2011 Trafficking in Persons Report - Argentina
|Publisher||United States Department of State|
|Publication Date||27 June 2011|
|Cite as||United States Department of State, 2011 Trafficking in Persons Report - Argentina, 27 June 2011, available at: http://www.refworld.org/docid/4e12ee9a2d.html [accessed 16 January 2018]|
|Disclaimer||This is not a UNHCR publication. UNHCR is not responsible for, nor does it necessarily endorse, its content. Any views expressed are solely those of the author or publisher and do not necessarily reflect those of UNHCR, the United Nations or its Member States.|
Argentina (Tier 2)
Argentina is a source, transit, and destination country for men, women, and children subjected to sex trafficking and forced labor. Many sex trafficking victims from rural areas or northern provinces are forced into prostitution in urban centers or wealthy provinces in central and southern Argentina. The tri-border area with Paraguay and Brazil is a significant source area for Argentine sex trafficking victims, as well as a transit region for sex and labor trafficking victims from Paraguay. A significant number of foreign women and children, primarily from Paraguay, Bolivia, and Peru, and to a more limited extent from Brazil and the Dominican Republic, are subjected to sex trafficking in Argentina. Bolivians, Paraguayans, and Peruvians, as well as Argentine citizens from poorer northern provinces, are subjected to forced labor in sweatshops, and on farms. Officials reported there could be some labor trafficking victims exploited as street vendors or in forced begging in the capital. During the reporting period, the Argentine government identified a significant number of Argentine and Bolivian labor trafficking victims in rural areas. Child sex tourism occurs in the tri-border area and in Buenos Aires. Argentina is a transit point for foreign women and girls trafficked into commercial sexual exploitation in Chile, Brazil, Mexico, and Western Europe, and some Argentine women and girls are found in forced prostitution in Western Europe. Argentina's long borders are difficult to monitor, making the country a transit area for traffickers and their victims.
The Government of Argentina does not fully comply with the minimum standards for the elimination of trafficking; however, it is making significant efforts to do so. During the past year, the Government of Argentina identified a record number of trafficking victims, including many victims of forced labor. It increased prosecutions and convictions of trafficking offenders, and supported several shelters for trafficking victims, some of which opened during the reporting period. Nevertheless, the overall number of convictions remains low in comparison to the number of victims identified, specialized services remained uneven across the country, and significant allegations of trafficking-related complicity of government officials at the local and federal level prevented more comprehensive anti-trafficking efforts.
Recommendations for Argentina: Continue to vigorously implement the new anti-trafficking law through increased efforts to investigate, prosecute, convict, and punish trafficking offenders, including public officials who may be complicit in trafficking crimes; consider amending legislation to ensure that trafficking prosecutions are not dismissed on the basis of victims' initial consent to the intended exploitation and to strengthen victim protections; intensify law enforcement efforts to dismantle trafficking networks, by investigating assets connected to trafficking crimes; continue to increase investigations of forced labor and domestic servitude crimes in both urban and rural areas, and hold companies whose supply chains benefit from forced labor responsible; increase funding for victim assistance, particularly shelters and specialized services, at both the national and local level, in partnership with NGOs; continue anti-trafficking training for law enforcement, prosecutors, judges, and other public officials; develop and implement protocols for officials at the local level to identify and assist trafficking victims; strengthen anti-trafficking coordination between the federal and provincial governments and between different actors on the federal level, possibly through development of a national anti-trafficking plan; and conduct nationwide efforts to raise awareness about all forms of trafficking.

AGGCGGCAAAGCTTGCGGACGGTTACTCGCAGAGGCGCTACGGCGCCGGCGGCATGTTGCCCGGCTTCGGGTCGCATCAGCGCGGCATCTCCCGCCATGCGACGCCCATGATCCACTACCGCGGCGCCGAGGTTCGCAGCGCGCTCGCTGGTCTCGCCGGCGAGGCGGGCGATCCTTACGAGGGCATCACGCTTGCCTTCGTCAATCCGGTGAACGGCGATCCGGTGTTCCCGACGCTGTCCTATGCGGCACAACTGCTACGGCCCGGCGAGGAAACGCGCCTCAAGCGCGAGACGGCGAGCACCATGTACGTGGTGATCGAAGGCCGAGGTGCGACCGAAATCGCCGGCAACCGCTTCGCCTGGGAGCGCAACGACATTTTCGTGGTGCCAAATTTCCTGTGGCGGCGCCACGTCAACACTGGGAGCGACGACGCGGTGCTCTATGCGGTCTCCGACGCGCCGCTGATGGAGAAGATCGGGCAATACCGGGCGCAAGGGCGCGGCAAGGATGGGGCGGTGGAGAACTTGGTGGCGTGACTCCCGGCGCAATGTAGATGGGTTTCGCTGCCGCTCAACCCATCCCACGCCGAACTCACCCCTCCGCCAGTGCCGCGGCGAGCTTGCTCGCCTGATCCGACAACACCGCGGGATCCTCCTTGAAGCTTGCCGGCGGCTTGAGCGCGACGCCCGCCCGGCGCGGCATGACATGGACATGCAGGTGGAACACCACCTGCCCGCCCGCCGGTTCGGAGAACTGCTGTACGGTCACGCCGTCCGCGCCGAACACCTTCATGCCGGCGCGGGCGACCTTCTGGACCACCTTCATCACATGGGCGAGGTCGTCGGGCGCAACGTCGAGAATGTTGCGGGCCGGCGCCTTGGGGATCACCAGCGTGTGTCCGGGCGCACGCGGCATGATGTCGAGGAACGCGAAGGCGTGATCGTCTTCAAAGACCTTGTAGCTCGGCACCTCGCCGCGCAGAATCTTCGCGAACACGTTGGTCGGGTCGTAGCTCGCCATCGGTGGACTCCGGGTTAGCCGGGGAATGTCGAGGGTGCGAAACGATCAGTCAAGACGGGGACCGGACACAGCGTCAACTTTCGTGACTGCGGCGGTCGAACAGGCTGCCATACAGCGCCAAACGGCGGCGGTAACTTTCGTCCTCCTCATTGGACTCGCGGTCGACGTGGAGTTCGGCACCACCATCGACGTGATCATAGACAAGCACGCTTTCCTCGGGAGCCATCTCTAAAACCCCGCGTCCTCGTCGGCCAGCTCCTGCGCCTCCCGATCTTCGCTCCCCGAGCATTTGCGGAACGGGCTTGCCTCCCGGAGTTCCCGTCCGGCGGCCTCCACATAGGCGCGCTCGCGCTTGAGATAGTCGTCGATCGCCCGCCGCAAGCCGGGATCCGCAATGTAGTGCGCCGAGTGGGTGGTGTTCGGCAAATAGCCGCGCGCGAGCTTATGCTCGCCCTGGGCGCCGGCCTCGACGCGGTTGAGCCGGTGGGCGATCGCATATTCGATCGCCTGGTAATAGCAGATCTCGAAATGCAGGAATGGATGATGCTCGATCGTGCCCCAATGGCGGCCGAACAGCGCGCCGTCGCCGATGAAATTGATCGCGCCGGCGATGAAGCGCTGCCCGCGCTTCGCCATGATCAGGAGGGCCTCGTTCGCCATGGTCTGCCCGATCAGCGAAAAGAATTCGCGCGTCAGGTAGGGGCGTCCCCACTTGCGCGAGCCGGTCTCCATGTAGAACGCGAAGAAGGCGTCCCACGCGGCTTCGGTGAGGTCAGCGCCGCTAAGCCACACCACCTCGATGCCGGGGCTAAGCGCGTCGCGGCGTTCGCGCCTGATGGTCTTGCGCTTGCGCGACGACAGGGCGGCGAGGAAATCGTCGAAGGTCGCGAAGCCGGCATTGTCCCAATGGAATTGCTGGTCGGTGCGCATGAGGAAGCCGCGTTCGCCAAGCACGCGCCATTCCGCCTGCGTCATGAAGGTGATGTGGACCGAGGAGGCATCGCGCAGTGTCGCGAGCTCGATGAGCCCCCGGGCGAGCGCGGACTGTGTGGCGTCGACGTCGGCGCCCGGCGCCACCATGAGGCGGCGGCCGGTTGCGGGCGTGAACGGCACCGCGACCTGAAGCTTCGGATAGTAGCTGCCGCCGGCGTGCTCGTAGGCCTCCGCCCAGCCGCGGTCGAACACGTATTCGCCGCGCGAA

The Government of Argentina increased anti-trafficking law enforcement efforts last year and significantly increased efforts to investigate forced labor in rural areas, although the UN Special Rapporteur on Trafficking in Persons, citing NGOs and the media, reported significant levels of official complicity in human trafficking by law enforcement and provincial and local officials. Argentina prohibits all forms of trafficking pursuant to Law 26,364, enacted in April 2008, which prescribes penalties of three to 15 years' imprisonment, depending on aggravating factors. Such penalties are sufficiently stringent and are equal to or exceed those prescribed for other serious crimes, such as rape. The current anti-trafficking law allows prosecutors or judges to question the victim's initial consent to engage in an activity, even once force, fraud, or coercion have been established. Congressional committees debated modifications to this aspect of the current law, among other issues. In February 2011, Argentine authorities announced the Human Rights Secretariat will serve as complainant in all forced labor cases, a notable step that could decrease pressure on trafficking victims to initiate the prosecution by formally accusing their traffickers. In an interagency effort, authorities significantly increased investigations of forced labor crimes during the reporting period. Forced labor prosecutions, however, have been fewer in comparison with those for forced prostitution; the only forced labor case concluded in courts since the passage of the trafficking law in 2008 resulted in an acquittal. Law enforcement officials coordinated with the Office for Rescue and Caring of Victims during raids in trafficking investigations. In 2010, authorities carried out 107 preliminary investigations, and as of late 2010, there were 78 ongoing trafficking prosecutions nationwide. During the reporting period, the government obtained 15 convictions of sex trafficking offenders, with sentences ranging from two to 15 years' imprisonment. This represents a significant increase in convictions from the previous year, when authorities reported achieving three convictions of sex trafficking offenders, with sentences ranging from four years of house arrest to 10 years' imprisonment.